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The Boys in the Boat: Nine Americans and Their Epic Quest for Gold at the 1936 Berlin Olympics

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The Boys in the Boat: Nine Americans and Their Epic Quest for Gold at the 1936 Berlin Olympics

Product Details

  • Hardcover: 416 pages
  • Publisher: Viking; First Edition edition (2013)
  • Language: English
  • ISBN-10: 067002581X
  • ISBN-13: 17
  • Product Dimensions: 6.3 x 1.3 x 9.2 inches
  • Shipping Weight: 1.5 pounds
  • #14 in Boating (Books)

Review Daniel James Brown’s The Boys in the Boat is the kind of
nonfiction book that reads like a novel. Centered around the life of Joe
Rantz—a farmboy from the Pacific Northwest who was literally abandoned as a
child—and set during the Great Depression, The Boys in the Boat is a
character-driven story with a natural crescendo that will have you racing to
the finish. In 1936, the University of Washington’s eight-oar crew team raced
its way to the Berlin Olympics for an opportunity to challenge the greatest in
the world. How this team, largely composed of rowers from “foggy coastal
villages, damp dairy farms, and smoky lumber towns all over the state,”
managed to work together and sacrifice toward their goal of defeating Hitler’s
feared racers is half the story. The other half is equally fascinating, as
Brown seamlessly weaves in the story of crew itself. This is fast-paced and
emotional nonfiction about determination, bonds built by teamwork, and what it
takes to achieve glory. —Chris Schluep Read more From Booklist Starred
Review If Jesse Owens is rightfully the most famous American athlete of the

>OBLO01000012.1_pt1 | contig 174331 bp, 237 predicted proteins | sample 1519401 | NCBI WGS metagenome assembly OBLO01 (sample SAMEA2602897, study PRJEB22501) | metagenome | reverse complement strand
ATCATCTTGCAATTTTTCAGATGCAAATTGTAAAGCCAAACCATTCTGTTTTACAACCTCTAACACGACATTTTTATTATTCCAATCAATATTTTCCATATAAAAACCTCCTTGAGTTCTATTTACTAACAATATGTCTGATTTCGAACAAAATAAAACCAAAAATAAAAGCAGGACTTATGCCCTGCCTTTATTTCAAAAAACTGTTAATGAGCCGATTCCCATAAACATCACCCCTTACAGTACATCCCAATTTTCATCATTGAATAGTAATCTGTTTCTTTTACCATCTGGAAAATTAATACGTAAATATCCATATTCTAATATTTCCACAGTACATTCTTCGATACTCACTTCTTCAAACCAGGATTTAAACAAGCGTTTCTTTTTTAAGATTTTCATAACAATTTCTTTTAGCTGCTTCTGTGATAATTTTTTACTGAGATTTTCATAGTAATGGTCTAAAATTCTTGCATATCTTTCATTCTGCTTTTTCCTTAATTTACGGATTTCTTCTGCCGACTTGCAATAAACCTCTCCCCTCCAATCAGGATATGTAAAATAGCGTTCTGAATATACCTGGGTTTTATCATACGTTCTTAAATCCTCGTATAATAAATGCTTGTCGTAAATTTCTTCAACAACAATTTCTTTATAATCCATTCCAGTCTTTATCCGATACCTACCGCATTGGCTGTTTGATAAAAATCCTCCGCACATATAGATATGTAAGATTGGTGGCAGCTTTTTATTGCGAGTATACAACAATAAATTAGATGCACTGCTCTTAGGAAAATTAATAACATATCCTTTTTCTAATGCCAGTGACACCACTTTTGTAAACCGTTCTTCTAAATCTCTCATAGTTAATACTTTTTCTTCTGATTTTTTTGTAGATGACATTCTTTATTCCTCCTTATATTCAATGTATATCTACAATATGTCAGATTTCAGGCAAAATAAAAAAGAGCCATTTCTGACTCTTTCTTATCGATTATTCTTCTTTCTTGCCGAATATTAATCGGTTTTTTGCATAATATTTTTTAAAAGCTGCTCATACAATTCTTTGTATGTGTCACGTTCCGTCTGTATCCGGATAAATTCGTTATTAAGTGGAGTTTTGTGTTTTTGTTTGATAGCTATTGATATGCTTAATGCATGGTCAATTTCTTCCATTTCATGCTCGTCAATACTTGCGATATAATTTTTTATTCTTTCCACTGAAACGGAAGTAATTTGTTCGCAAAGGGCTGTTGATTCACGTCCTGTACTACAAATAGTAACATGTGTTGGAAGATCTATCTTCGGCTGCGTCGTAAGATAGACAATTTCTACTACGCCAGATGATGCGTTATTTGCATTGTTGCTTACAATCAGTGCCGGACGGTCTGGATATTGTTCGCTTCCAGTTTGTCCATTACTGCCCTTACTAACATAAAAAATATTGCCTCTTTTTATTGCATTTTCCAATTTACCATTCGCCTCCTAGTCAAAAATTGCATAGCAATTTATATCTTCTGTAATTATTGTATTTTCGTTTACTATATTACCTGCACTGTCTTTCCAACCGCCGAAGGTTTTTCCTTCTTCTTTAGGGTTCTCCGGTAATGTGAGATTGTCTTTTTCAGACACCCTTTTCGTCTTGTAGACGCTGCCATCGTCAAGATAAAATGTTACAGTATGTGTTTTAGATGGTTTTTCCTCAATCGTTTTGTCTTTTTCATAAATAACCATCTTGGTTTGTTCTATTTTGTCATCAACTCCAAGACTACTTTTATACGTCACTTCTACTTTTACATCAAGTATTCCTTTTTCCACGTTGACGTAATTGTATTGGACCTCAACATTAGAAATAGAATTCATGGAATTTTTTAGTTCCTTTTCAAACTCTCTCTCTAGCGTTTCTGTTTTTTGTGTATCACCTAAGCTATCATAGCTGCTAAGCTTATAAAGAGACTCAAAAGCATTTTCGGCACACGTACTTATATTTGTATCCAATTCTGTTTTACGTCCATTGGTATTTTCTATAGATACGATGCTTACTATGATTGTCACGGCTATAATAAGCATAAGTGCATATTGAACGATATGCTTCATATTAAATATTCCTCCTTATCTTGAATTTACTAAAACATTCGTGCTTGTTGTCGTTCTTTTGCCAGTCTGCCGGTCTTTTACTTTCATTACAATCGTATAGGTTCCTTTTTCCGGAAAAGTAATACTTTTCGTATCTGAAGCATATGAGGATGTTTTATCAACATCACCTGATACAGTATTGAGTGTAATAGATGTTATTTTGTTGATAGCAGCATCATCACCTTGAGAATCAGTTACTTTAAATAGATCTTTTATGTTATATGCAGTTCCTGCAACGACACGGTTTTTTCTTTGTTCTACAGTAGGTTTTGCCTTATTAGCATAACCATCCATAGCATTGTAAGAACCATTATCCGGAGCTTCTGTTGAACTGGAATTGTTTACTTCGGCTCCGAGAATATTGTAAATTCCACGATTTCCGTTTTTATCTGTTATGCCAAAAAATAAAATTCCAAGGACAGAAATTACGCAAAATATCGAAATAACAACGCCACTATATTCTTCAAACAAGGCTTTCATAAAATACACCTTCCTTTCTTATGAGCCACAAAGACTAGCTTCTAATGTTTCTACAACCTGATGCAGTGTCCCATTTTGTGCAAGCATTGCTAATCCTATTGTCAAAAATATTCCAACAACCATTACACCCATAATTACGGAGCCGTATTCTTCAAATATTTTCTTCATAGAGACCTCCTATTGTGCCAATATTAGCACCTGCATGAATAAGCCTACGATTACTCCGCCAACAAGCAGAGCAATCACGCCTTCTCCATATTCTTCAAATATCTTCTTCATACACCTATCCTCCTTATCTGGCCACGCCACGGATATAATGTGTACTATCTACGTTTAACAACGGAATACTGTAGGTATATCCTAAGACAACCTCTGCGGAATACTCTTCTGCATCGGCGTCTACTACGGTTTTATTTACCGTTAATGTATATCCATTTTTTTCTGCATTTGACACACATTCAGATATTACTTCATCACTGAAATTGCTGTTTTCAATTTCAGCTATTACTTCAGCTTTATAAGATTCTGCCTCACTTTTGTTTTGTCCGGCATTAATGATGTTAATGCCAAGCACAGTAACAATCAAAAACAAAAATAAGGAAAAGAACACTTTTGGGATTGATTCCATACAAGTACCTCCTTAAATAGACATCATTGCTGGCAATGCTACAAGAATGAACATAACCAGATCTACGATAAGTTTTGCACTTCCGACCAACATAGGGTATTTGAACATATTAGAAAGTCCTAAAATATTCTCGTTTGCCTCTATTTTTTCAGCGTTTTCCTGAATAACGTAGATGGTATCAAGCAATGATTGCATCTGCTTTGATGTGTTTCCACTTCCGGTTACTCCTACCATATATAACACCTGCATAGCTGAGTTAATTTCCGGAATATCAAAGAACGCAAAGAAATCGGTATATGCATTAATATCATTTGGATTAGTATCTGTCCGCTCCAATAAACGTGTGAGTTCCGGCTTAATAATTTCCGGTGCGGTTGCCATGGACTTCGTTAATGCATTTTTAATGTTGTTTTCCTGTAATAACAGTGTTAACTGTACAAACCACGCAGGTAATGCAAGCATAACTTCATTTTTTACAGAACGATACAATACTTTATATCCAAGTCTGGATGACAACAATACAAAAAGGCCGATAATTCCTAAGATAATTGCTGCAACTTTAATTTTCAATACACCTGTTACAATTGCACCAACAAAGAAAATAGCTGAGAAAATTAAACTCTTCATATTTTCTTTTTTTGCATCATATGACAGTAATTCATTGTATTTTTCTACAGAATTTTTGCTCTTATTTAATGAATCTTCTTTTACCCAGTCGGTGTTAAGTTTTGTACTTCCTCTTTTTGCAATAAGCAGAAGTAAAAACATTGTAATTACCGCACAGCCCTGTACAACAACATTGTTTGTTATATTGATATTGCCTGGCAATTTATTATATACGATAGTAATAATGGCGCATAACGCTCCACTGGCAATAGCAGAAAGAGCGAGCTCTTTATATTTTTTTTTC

1936 Berlin Olympics, repudiating Adolf Hitler’s notion of white supremacy by
winning gold in four events, the gold-medal-winning effort by the eight-man
rowing team from the University of Washington remains a remarkable story. It
encompasses the convergence of transcendent British boatmaker George Pocock;
the quiet yet deadly effective UW men’s varsity coach, Al Ulbrickson; and an
unlikely gaggle of young rowers who would shine as freshmen, then grow up
together, a rough-and-tumble bunch, writes Brown, not very worldly, but
earnest and used to hard work. Brown (Under a Flaming Sky, 2006) takes enough
time to profile the principals in this story while using the 1936 games and
Hitler’s heavy financial and political investment in them to pull the
narrative along. In doing so, he offers a vivid picture of the socioeconomic
landscape of 1930s America (brutal), the relentlessly demanding effort
required of an Olympic-level rower, the exquisite brainpower and materials
that go into making a first-rate boat, and the wiles of a coach who somehow
found a way to, first, beat archrival University of California, then conquer a
national field of qualifiers, and finally, defeat the best rowing teams in the
world. A book that informs as it inspires. –Alan Moores Read more See all
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